10 Content Marketing Pitfalls You Should Avoid at All Costs
These days there are plenty of experts sharing their successful content marketing tactics and best practices. But what has been learned from all those unsuccessful campaigns? What content marketing strategies should be avoided? What are the lessons from failure?
The list of things-not-to-do is long, but here are our picks for the 10 essential pitfalls you should avoid at all costs:
1. Launching Without Clear Goals – As simple as it sounds, before you start any content marketing campaign you should clearly define your goals. Are you looking to build brand awareness, educate about a certain product, or convert already-interested consumers? Moreover, how will you quantify success? Will it be measured in leads? In sales? In shares? As one strategist put it: “Content without a goal is art, not marketing.”
2. Not Defining Your Audience – This goes hand-in-hand with goal setting. Without a clear audience in mind, a content marketing campaign is almost certainly doomed to failure. You should go beyond simple demographics and create a full persona. Are you targeting a specific type of buyer? A certain set of influencers? A consumer in a particular part of the conversion funnel?
3. Picking the Wrong Content Types – All too often, content marketers choose the types of content they produce based on personal preference rather than audience preference. Instead, you should ask yourself two key questions: 1) Based on what I’ve seen in my analytics and in the market, what sort of content (text, infographics, video, etc.) does my target audience engage with?, and 2) What type of content will best help me achieve my campaign’s goals? If you’re struggling with answering these questions, try starting with this matrix.
4. Creating Bad Content – This should be a no-brainer, yet somehow it isn’t. Frequently marketers create content with glaring errors (misspelled words, erroneous statistics, incorrect charts) or with terrible production quality (ugly graphics, bad video editing, unwieldy blocks of text). This has a doubly negative effect: it creates a terrible impression of your particular brand and also makes consumers weary of content marketing in general.
5. Failing to Say Something Original – Again and again, marketers say they struggle with finding the time to create original content. This is completely understandable, since developing original offerings is difficult and time-intensive. Still, if you want to break through the noise, providing original data or analysis is the best method. Consumers value content that they find useful, and curating other people’s ideas will only go so far.
6. Not Distributing Your Content – Don’t just create content, post it on your website, and hope for the best. Effective distribution is as important to successful campaigns as the content itself. Beyond social media sharing, which is essential, make sure you invest in SEO and influencer outreach. Also, create a template so that you don’t have to start your outreach efforts from scratch with each new piece of content.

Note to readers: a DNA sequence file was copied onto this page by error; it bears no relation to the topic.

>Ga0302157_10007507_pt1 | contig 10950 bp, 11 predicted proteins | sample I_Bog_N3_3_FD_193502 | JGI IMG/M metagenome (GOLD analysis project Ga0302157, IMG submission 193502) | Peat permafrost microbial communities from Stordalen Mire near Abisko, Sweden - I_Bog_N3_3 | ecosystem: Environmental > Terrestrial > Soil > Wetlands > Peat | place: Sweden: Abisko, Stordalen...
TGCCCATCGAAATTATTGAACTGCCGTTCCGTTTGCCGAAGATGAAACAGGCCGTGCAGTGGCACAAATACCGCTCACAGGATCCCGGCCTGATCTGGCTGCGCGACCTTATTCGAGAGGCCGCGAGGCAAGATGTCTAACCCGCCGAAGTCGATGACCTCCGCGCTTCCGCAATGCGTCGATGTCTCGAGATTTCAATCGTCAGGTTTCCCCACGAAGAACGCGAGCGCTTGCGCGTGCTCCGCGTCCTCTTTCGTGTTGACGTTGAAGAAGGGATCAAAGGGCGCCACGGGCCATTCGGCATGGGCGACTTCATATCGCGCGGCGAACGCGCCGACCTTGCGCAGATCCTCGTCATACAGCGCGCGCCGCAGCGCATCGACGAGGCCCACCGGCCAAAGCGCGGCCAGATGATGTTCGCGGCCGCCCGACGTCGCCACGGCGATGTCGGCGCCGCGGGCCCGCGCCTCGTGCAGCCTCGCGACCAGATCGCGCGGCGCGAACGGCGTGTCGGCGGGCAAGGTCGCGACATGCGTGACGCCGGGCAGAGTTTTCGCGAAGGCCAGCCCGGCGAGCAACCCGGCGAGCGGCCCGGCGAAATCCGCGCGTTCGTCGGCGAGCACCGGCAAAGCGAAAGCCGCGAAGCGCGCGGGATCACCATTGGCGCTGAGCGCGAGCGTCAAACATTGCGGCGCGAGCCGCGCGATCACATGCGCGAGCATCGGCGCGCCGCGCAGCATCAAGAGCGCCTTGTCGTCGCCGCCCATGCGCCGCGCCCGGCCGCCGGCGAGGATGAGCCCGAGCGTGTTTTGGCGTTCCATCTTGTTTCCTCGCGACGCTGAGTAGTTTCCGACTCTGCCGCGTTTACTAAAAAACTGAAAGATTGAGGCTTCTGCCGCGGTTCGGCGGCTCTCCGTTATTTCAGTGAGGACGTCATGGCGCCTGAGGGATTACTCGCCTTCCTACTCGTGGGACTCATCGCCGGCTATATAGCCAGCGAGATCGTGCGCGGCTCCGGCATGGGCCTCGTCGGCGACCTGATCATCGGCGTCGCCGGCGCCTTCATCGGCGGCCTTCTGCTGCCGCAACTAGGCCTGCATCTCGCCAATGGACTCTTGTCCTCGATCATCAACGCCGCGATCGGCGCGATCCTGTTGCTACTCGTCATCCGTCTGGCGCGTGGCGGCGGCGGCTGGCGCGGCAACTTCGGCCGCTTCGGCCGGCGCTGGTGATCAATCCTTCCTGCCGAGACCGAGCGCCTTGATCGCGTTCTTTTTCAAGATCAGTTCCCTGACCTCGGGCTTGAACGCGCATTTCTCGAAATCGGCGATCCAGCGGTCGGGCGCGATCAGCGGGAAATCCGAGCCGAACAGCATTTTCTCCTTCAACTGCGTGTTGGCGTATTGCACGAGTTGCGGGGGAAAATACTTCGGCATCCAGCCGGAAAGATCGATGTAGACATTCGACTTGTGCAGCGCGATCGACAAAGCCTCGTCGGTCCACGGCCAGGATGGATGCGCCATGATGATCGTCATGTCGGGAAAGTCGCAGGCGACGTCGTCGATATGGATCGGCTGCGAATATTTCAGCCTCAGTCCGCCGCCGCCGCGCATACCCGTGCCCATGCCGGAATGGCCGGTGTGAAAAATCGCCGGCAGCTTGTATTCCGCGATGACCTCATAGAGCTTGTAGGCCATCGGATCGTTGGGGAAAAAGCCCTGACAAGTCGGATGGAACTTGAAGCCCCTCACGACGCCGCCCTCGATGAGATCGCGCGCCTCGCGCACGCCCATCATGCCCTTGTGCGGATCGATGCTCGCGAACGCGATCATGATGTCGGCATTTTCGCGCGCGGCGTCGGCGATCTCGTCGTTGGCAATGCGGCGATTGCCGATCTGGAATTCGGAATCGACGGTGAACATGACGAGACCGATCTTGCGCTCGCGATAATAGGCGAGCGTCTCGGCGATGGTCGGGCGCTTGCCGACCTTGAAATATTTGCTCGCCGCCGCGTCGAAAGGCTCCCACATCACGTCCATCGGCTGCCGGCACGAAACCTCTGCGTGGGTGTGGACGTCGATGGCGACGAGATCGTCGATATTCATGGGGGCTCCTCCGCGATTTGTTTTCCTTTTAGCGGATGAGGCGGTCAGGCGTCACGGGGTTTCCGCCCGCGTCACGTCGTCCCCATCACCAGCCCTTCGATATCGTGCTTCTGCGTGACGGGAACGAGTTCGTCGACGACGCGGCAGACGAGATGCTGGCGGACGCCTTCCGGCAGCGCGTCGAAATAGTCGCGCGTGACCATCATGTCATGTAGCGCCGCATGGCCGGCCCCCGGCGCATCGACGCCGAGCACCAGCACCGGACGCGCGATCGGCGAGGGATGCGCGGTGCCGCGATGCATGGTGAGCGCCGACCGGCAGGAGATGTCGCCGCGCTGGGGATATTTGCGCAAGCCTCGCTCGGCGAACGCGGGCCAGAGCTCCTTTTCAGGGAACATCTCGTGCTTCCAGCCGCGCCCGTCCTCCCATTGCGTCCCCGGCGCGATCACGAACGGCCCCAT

7. Making Content Hard to Access – You may have the greatest content in the world, but if it’s difficult to access no one will engage with it. Don’t make your visitors fill out their information, wait for an emailed link, and then wait again to download a PDF. Yes, lead-generation forms can be extremely useful, but know when to use them, and simplify the process as much as possible.
8. Not Engaging After Publishing – Once your content goes live and is distributed, make sure to follow up quickly and frequently, otherwise the entire endeavor could fall flat. Check your social media accounts, monitor your lead-gen forms, and follow posts where your piece is mentioned. Moreover, make sure to include a call to action in the content itself to encourage engagement.
9. Only Using Content Once – Repurpose, repurpose, repurpose. A good piece of content, one that is original and truly useful to your audience, will likely lend itself to additional formats or may become relevant again at a later time. Don’t be afraid to tap into your archive, just make sure to do it effectively.
10. Failure to Measure – You can’t judge your content marketing campaign’s effectiveness unless you measure its performance. If you’ve taken the time early on to clearly define your goals, this should be relatively simple. Even if you haven’t, it’s still possible to go back and examine metrics. Either way, you must ultimately determine the ROI of the effort to know if it was a success or failure.
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